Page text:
This was such a cute book! I'm not sure "cute" was what they were going for, but I've pondered my word choice and I'm sticking with it.
So why "cute" and not "fascinating" or "ambitious" or any of the other usual fantasy fiction words? It's a gut feeling, but I think it's because the individual legends are so short - 30 crammed into 60 pages, often with full-page art. Because of their short length, the stories tend to end on a punchline. Like "The King Who Ruled The Passions" - a myth about a king who persecuted the Questors (priests) until the Passions (gods) themselves came down and submitted to his rule. Only they were too effective at their specialized jobs, so the Passion of Justice ran a court system that was so fair it bankrupted the kingdom and the Passion of Nature grew a garden that swallowed the king's castle, and so on. It ended with:
Passions rule Nam-givers, not the reverse;
This truth refus'd invites Vestrial's curse.
Oh, yeah, this particular legend was a poem, but more relevant is that it was a fable. It wrapped up with a tidy little moral. A lot of the legends were like that. Sometimes the moral was "if you run into a Horror, you'll die," but the point is that most were vaguely instructive, teaching us about the values and beliefs of the people of Barsaive.
So in addition to being cute, it was also a pretty good setting book. It's also interesting as an rpg supplement, because it accompanies the 30 legends with a similar number of adventure ideas, monsters, or magic items. That's not something I think I've seen before. Usually, an adventure is an adventure, and span the course of the whole book. Sometimes, there will be more than one, but they'll be linked by a theme or a location or be a series that shares the same overarching plot. This "here's 30 things about our setting, and they're accompanying adventure pitches" thing might actually be a more fruitful approach, depending on how much work you're willing to do as a GM. Certainly, using this book's plots requires a lot more preparation than running Against the Giants.
However, I think I prefer it. Legends of Earthdawn is a book that is dense with value, both as a setting guide and a GM resource. And I'm kind of embarrassed that I don't have more to say about it. It was a fast read, and entertaining, but aside from breaking down the stories one by one (I especially liked the one that demonstrated the death curse mechanic), there's not a lot for me to say. I guess, now that I've started dipping my toe into the fiction anthology game (Tales of Clickbait: Volume 1, coming soon!), I have a greater appreciation for the book's firm editorial direction. Despite 10 credited authors and the occasional bout of poetry, everything in this book feels like Earthdawn - humanist, mostly-vanilla fantasy with attention to detail and the occasional dip into horror - which is pretty impressive, given how specific that is.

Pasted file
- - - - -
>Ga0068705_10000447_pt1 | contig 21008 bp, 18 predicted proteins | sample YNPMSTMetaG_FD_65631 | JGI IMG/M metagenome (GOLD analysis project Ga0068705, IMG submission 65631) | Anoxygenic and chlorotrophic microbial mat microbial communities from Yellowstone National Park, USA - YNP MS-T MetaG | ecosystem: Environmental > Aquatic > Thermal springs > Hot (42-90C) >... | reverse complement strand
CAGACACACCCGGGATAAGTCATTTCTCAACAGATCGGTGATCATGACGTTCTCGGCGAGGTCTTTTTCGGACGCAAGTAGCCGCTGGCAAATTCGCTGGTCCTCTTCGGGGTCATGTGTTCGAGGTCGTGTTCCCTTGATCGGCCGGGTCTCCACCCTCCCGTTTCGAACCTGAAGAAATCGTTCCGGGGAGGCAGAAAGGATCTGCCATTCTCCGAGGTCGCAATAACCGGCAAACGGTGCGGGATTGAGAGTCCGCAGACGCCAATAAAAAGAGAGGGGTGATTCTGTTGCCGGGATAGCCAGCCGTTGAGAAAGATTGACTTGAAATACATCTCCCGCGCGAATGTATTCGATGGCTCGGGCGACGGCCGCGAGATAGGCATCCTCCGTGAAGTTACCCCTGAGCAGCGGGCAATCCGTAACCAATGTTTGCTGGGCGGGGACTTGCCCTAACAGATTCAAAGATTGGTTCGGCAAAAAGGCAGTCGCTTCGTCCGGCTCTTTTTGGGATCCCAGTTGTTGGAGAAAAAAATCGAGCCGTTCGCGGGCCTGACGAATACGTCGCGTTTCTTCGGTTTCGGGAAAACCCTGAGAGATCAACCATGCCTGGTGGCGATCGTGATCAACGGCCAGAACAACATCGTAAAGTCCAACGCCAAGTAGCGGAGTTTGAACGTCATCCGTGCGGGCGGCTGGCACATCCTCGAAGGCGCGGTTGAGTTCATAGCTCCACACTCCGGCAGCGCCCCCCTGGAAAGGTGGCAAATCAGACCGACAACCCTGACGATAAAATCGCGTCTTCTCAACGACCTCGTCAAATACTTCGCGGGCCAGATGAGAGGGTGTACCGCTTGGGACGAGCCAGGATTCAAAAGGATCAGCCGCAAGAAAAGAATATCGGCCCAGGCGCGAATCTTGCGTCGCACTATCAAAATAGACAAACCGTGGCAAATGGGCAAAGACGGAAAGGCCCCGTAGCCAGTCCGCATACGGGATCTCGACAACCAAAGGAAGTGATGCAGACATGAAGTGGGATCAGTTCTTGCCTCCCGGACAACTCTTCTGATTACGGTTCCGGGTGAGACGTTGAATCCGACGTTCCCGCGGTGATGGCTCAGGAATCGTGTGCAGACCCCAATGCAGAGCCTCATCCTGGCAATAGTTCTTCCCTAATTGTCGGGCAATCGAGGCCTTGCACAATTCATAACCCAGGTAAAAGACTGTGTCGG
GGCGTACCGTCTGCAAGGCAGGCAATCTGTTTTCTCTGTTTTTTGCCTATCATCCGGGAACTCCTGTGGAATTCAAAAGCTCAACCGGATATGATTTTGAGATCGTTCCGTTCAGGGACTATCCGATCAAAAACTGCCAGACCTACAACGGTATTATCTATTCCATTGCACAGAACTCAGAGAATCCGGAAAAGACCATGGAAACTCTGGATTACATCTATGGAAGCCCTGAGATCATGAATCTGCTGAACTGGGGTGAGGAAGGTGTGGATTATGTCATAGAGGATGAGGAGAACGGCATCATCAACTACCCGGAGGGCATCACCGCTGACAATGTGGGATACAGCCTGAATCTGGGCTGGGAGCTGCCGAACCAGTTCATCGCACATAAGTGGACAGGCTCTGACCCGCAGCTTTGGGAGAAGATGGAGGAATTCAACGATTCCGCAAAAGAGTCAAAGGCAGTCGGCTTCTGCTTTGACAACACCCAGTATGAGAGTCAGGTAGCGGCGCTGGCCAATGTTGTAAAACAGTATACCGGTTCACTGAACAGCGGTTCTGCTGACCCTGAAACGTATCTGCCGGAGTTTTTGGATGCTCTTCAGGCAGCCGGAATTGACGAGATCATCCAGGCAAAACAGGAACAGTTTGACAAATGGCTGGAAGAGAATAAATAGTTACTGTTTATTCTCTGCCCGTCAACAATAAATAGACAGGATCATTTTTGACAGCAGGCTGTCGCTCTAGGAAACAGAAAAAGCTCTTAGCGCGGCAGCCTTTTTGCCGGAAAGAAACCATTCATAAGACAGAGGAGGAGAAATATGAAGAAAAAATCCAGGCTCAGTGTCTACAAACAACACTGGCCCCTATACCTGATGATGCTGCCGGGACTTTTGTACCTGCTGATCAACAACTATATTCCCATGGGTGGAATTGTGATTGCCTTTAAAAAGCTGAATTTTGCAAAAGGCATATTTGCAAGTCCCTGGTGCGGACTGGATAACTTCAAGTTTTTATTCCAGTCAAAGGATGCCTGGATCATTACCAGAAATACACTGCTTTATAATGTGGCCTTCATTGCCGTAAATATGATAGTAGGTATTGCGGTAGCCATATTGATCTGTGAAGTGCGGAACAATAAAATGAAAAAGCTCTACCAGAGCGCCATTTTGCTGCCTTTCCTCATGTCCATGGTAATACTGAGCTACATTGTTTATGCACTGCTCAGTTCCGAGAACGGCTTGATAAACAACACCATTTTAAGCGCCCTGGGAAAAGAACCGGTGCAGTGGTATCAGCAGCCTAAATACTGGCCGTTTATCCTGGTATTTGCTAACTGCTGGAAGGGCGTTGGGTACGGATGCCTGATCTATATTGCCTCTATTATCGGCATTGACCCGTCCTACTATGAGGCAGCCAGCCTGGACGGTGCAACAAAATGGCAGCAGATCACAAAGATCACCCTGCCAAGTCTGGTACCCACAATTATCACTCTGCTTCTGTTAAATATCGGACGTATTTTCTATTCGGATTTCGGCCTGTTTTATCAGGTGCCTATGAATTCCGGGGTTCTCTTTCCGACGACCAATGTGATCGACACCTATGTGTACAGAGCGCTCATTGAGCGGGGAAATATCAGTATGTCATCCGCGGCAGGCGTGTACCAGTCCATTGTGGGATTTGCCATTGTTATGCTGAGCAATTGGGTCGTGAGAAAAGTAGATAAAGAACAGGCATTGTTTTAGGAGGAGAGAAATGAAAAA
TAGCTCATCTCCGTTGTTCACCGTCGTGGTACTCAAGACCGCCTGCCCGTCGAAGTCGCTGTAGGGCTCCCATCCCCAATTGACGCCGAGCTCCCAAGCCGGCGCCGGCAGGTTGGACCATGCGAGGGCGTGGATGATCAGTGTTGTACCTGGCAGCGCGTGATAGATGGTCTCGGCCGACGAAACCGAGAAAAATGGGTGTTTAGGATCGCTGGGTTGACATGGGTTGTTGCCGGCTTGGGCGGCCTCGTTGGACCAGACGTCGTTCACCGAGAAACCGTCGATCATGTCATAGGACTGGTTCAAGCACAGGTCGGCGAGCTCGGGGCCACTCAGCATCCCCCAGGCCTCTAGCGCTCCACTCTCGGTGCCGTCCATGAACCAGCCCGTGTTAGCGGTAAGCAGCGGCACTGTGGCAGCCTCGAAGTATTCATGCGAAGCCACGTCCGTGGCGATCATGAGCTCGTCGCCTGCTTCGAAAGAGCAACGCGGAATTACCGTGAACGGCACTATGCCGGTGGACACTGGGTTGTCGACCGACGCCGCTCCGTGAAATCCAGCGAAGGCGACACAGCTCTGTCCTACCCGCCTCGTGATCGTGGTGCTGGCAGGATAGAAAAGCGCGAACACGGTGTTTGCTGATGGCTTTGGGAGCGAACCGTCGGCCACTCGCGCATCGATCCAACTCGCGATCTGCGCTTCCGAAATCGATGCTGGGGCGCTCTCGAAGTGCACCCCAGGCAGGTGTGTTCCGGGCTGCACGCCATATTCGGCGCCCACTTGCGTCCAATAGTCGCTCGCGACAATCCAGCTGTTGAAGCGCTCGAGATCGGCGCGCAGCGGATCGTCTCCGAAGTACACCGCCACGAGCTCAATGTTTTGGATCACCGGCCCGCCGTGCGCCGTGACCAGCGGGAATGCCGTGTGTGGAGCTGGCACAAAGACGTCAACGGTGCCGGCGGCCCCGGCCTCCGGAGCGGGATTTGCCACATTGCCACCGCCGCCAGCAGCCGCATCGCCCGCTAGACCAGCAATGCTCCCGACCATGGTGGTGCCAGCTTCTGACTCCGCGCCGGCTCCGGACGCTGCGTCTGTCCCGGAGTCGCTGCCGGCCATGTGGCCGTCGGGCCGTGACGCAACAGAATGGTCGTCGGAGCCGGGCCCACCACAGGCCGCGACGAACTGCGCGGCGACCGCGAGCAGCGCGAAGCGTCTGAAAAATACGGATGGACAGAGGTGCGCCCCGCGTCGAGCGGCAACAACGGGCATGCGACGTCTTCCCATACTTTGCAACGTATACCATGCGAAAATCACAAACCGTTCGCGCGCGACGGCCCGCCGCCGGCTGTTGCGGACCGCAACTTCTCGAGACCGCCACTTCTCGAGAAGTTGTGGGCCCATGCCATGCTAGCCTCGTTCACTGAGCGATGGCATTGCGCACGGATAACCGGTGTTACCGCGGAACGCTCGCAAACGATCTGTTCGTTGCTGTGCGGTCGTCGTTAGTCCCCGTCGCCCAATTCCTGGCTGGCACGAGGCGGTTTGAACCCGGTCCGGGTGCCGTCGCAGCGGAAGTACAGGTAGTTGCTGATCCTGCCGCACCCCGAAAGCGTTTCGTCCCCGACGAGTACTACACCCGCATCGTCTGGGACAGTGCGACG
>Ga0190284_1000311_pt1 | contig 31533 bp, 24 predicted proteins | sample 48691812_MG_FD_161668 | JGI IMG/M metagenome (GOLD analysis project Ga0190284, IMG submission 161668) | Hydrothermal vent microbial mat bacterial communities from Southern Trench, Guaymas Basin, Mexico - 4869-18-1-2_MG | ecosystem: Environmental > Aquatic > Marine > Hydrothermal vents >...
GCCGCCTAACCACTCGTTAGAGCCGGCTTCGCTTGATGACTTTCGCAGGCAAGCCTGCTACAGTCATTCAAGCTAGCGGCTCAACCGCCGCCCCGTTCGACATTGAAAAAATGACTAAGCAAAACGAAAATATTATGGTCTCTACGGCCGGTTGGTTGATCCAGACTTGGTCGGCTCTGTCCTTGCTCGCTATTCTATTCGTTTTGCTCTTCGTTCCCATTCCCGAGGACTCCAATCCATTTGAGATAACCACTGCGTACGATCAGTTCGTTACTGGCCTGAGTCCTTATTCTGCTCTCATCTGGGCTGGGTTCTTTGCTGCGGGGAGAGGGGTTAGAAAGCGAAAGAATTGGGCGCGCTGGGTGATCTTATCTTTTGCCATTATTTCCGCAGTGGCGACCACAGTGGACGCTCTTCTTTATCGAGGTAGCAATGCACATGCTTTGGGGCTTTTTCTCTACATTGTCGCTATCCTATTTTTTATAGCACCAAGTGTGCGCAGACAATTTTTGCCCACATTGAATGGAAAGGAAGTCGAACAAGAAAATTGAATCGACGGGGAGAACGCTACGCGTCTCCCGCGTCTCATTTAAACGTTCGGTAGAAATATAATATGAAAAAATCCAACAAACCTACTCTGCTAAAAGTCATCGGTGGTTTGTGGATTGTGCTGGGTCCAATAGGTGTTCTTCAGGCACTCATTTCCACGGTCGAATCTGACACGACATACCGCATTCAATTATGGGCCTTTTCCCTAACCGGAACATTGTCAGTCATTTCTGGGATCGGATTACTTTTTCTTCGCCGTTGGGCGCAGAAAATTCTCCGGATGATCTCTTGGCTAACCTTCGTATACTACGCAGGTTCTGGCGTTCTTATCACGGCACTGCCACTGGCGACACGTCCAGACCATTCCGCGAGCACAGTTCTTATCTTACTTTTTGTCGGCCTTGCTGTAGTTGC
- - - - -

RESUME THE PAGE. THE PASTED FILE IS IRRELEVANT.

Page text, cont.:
Ovearll, I'd call this book a success. It's stacked a lot towards flavor, and is probably closer to gaming fiction than a lot of people would prefer, but it doesn't forget that its fiction is meant to be used, and what can I say, I'm a sucker for world-building.
Ukss Contribution: There's a story here about a greedy man who falls under the sway of a Horror and kills his whole village in order to steal its horde of silver. He is thwarted by the village's last survivor and sealed in with monster and the treasure he so recklessly lusted after, but one single coin rolled out of the vault as the door shut for the final time - a silver coin that bled whenever it was held by one who had made a bargain with the Horrors.
The actual game mechanics of this proved a bit weaker than the story implied, presumably because no responsible GM is going to hand the PCs a skeleton key to many of the setting's most important mysteries, but I like the fictional version. It felt very mythological to me, and I am far from a responsible GM.